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My Secret Life Upon The Stage

19 Jan

January 19, 2011

Some of you may not have known this. In fact, I’d bet that none of you had an inkling of this. Being the mostly-unknown and lightly-read blogger that I am today was never my career goal. I didn’t set out to turn Mr. Blog’s Tepid Ride into the underwhelming sensation it currently is. No, my secret ambition was to be an actor. Yes, to tread upon the stage.

And some time ago I did just that.

The Time: 1980
The Place: The auditorium of PS 247.
The Production: The Fifth Grade Performance of Peter Pan and Wendy Go Around the World. (One Night Only!)

Yep, I was not even 10 years old when I made my stage debut. Of course, this was not my first job in acting. Two years earlier I had been cast as a jaybird in my third grade play, but that was just staged in the classroom, we didn’t get to stand behind the footlights. It doesn’t really count. Plus some of the other kids teased my by saying “the jaybird is a gaybird” and even though I had no idea what that meant back then, I hated the teasing and told the teacher that I didn’t want to be in the play. Looking back, I may have been the victim of gay bashing. I have a very limited personal experience with homosexuality. I was once hit on by a construction worker when I was 19 but that’s a (true) story for a different time.

Anyway, the fifth grade class of PS 247 was putting on the play Peter Pan and Wendy Go Around the World. It was written by one of the teachers in the school and only much later on did I realize that the title sounds like a 1970’s porno movie.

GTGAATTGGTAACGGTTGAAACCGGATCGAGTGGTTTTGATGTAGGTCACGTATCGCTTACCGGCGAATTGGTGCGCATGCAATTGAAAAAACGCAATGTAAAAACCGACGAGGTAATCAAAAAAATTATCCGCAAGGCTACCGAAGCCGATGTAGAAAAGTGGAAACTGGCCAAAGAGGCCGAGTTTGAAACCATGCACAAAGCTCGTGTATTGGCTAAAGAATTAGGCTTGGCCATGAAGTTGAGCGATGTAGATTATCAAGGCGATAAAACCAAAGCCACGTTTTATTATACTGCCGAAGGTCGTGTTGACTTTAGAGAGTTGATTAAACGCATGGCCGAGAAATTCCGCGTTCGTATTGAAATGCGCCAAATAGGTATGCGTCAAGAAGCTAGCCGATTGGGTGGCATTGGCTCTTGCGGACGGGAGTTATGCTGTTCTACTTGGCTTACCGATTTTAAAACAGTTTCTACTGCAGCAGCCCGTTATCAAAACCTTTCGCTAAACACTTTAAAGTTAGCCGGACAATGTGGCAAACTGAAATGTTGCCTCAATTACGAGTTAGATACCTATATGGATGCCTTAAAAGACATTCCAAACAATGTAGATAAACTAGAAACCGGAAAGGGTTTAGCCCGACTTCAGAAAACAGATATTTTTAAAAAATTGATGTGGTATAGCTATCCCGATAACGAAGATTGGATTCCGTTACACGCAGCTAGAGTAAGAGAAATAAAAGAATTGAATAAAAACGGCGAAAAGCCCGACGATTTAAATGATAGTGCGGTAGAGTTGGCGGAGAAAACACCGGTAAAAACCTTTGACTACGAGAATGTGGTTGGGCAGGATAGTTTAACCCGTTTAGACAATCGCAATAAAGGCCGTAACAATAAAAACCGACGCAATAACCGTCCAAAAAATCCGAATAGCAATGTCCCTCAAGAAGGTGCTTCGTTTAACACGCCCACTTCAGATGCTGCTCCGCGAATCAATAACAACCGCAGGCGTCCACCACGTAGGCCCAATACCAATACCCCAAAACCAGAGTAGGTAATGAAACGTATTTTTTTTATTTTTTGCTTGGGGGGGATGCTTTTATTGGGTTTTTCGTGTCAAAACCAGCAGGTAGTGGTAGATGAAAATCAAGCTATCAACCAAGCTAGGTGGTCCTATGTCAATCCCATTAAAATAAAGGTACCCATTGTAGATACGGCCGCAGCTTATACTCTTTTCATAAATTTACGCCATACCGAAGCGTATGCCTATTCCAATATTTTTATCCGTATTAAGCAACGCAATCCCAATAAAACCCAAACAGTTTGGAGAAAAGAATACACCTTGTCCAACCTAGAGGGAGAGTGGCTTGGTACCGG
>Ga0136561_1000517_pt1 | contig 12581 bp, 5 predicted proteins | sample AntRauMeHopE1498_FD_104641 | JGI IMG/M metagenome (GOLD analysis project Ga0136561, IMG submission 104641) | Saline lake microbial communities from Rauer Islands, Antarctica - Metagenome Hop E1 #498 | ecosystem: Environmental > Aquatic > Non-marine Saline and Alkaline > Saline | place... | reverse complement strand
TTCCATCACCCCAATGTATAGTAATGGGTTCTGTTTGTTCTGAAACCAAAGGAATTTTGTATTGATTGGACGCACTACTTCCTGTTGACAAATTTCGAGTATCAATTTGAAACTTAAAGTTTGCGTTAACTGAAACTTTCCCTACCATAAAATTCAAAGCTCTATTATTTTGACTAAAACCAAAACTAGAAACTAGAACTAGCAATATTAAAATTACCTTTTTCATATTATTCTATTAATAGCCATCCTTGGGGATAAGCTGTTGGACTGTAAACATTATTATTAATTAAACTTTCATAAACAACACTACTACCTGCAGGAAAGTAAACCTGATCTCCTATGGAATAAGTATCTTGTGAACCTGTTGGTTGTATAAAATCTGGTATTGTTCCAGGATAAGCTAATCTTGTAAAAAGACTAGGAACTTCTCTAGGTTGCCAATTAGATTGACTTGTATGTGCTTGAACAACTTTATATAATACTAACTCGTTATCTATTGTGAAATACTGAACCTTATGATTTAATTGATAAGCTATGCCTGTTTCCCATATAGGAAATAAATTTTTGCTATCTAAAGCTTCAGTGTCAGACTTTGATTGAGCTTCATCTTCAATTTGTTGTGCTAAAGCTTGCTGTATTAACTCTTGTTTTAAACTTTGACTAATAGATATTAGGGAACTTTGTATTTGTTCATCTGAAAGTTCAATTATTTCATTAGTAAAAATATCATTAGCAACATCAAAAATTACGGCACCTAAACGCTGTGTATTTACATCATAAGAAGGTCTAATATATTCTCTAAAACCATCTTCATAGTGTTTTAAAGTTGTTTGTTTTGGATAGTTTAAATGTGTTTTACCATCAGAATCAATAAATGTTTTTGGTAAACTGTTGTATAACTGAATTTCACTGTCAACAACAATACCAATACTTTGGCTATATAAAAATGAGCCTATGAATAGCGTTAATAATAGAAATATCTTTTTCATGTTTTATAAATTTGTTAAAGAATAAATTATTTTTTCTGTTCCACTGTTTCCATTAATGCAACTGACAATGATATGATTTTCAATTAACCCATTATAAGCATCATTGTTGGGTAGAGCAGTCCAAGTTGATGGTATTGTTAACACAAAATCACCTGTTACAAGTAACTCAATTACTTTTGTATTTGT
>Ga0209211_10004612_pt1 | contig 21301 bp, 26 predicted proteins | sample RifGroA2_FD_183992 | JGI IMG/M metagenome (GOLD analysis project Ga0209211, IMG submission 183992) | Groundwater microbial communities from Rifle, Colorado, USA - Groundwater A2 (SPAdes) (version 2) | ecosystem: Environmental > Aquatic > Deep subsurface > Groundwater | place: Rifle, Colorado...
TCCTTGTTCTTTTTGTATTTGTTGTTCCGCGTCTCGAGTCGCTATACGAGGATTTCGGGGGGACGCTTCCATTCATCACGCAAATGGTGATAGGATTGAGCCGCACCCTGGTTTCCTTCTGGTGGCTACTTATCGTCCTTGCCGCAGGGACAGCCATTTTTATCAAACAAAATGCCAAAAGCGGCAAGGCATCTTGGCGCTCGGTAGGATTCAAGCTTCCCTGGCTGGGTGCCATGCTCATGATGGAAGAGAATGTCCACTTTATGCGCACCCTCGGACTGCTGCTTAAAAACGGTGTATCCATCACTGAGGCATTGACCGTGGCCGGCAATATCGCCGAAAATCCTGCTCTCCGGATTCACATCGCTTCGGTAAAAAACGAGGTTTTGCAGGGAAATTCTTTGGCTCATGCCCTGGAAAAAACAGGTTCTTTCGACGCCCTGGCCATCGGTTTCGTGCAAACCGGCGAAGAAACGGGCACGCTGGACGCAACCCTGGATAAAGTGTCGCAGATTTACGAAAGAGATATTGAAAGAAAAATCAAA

It was very topical. The premise was that Peter and Wendy went on a tour of the world and saw all the world’s troubles. It was a downer of a play. After flying around the globe and seeing all the wars and poverty and injustice, Peter and Wendy appealed to Tinkerbelle to use her magic to make the world a better place but she turned them down. The end of the play was an appeal to the world, via the audience of around 200 parents, for peace and love and understanding. Turn on the news and see how well that turned out.

This was back during the Carter administration and the Iranian Hostage Crisis. In one scene, Peter and Wendy flew over Iran and dropped in on the American hostages. For whatever reason, not only were Peter and Wendy invisible to the hostages, they were also unable to free them. I am not sure that gaping plot hole was ever explained. Anyway, after the hostages on stage moaned about how awful it was to be held hostage, and Wendy and Peter told the audience how terrible it was to have hostages in the world, it was time for me to hit the stage. My big part, my big line.

I marched on from stage left, strode to center stage, looked out at the audience, and announced “The Ayatollah Khomeini wishes to see the American spies.” Then I marched offstage. Yes, I was an Iranian soldier.

Now today it is cool to embrace the bad guys. Everyone goes to comic cons and dresses up like Darth Vader but at no time were Iranian soldiers ever embraced by society at large. I wasn’t crazy about the part. Plus I only had one stinking line!